Defining the objective technical problem is probably the most important part of the problem-solution approach, which is commonly used particularly in Europe to determine whether a new invention has inventive step.
The objective technical problem is the problem that is solved by the invention to be evaluated, but not solved by the publication considered to represent the closest prior art.
For example, the objective technical problem can be defined as how to improve the solution described by the closest prior art, or it can be defined as how to achieve a certain desired effect in an alternative manner.
In defining the objective technical problem, the point of comparison should be only the publication that has been selected to represent the closest prior art. At this point no other prior art should be considered, no matter how well known. This alone has already proven to be challenging.
Also other difficulties can be encountered when defining the objective technical problem. The definition should refer to some improvements or advantages achieved using the invention to be evaluated, and although this improvement or advantage is not required to be explicitly mentioned in the patent application, it should still somehow be apparent based on the application that such an effect is achieved.
For example, if arguments in favor of inventive step refer to the effect of a particular chemical agent in a particular context, it is sufficient if it is commonly known that said agent has said effect in said context.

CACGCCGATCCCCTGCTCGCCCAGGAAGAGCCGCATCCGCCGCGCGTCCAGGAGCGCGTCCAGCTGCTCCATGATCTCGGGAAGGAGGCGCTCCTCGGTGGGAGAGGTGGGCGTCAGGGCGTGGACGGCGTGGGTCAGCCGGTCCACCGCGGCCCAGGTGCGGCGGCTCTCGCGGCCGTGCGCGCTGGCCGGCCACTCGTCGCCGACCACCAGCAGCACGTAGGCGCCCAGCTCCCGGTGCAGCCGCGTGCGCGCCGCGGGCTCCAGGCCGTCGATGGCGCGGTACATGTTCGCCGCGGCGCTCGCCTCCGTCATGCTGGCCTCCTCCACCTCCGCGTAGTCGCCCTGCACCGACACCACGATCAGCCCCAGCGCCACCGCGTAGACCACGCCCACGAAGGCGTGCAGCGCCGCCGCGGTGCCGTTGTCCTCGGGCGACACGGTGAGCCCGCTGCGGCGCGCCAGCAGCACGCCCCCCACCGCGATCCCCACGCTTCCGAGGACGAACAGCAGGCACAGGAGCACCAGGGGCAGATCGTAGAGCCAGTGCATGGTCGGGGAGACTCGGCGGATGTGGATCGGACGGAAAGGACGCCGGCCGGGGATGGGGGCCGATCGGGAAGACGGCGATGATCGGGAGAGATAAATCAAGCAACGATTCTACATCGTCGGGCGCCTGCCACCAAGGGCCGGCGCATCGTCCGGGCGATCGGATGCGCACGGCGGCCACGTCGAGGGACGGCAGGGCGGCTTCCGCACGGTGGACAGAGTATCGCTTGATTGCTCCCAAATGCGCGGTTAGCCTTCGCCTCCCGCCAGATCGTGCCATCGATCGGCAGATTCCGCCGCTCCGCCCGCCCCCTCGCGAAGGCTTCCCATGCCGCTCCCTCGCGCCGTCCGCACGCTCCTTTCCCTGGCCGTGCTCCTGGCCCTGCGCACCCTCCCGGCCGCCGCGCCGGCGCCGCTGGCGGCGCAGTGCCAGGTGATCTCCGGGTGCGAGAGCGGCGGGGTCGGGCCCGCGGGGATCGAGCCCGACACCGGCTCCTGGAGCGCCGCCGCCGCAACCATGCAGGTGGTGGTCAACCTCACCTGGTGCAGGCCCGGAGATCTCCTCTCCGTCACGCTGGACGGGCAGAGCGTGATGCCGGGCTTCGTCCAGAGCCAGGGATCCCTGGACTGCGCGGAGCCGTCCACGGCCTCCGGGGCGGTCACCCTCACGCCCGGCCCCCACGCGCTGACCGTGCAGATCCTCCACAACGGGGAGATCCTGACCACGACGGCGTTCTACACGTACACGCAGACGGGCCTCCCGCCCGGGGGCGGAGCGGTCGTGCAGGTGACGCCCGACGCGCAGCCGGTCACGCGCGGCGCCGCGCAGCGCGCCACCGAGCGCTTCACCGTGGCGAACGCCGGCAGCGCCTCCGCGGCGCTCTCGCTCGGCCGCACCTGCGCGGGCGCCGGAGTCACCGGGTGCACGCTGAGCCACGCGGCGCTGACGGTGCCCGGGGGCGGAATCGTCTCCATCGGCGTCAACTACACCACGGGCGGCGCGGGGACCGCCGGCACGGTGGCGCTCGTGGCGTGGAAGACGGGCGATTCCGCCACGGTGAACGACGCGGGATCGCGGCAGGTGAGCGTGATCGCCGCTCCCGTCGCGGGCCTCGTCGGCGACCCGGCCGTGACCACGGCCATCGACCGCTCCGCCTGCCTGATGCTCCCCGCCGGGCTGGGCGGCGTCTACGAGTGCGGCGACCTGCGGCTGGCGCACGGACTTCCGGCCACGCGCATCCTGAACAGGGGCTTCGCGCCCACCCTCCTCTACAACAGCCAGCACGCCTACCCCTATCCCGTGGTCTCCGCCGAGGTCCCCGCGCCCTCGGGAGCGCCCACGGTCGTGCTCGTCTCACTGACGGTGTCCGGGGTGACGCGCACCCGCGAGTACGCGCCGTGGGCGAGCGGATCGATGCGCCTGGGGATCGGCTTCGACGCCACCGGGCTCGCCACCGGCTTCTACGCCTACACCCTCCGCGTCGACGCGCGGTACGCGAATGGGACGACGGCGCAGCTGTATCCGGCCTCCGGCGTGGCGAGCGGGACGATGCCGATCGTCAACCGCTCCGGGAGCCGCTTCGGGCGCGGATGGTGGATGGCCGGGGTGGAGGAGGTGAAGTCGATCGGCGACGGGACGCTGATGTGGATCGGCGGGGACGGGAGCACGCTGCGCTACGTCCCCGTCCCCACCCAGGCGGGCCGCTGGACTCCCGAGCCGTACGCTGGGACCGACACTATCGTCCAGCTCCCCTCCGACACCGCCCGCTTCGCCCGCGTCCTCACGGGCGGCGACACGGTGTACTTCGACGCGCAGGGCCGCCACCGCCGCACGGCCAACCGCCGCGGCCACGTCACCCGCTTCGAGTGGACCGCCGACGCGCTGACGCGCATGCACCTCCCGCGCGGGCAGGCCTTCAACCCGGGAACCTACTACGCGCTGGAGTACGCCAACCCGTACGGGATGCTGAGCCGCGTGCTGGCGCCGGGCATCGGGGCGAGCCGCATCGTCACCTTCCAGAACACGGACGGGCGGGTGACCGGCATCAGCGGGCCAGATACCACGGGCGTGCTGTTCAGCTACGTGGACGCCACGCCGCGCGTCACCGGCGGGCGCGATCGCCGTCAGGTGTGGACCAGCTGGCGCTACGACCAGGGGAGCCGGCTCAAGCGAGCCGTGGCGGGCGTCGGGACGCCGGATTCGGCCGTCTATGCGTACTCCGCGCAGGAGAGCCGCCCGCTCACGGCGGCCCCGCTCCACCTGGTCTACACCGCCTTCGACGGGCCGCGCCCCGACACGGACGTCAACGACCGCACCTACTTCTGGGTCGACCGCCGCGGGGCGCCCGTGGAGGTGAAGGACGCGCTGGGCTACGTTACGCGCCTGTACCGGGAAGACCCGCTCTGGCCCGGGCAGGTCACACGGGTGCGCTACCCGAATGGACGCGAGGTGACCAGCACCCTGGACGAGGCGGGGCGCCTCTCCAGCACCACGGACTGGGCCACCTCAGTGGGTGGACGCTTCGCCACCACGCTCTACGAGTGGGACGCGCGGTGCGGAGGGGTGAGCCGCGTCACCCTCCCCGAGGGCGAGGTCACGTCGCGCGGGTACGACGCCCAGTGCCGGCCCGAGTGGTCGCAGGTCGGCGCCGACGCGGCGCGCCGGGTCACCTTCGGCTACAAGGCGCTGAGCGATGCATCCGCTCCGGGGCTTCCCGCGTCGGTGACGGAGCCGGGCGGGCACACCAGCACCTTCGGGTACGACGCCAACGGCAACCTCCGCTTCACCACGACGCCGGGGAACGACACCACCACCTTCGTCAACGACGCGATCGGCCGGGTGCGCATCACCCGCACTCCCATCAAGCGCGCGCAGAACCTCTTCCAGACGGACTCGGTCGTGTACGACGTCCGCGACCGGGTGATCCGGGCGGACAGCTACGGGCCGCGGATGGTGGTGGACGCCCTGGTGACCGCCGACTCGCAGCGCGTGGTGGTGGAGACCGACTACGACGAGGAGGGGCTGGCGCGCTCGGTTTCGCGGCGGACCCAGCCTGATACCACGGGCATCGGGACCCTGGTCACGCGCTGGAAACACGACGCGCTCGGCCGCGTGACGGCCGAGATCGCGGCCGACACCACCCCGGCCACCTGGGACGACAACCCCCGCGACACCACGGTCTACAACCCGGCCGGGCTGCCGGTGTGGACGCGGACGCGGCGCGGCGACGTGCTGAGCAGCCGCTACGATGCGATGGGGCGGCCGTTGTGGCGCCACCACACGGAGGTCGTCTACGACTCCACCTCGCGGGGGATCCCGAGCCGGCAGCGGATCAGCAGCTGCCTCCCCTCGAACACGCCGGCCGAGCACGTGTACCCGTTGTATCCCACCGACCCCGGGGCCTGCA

Such required effects are, however, not always commonly known.
Although the advantages achieved using the invention are regularly referred to in patent applications, these do not necessarily include the specific advantages that are used in defining the objective technical problem. One possible reason for this is that the advantages used to define the objective technical problem should be ones that are achieved specifically in view of the closest prior art. The closest prior art might, however, not have been known by the applicant when drafting the patent application.
In defining the objective technical problem, any features of the invention, which fail to provide a technical effect (non-technical features), should be disregarded. Such features include, among others, features relating to:
- scientific theories,
- mathematical methods,
- aesthetic creations,
- business methods,
- computer programs and
- presentation of information.
It is, however, not always a simple task to determine which features are non-technical. In practice, most features of inventions have some impact on the overall technical effect of the invention, even if they, as such, are non-technical.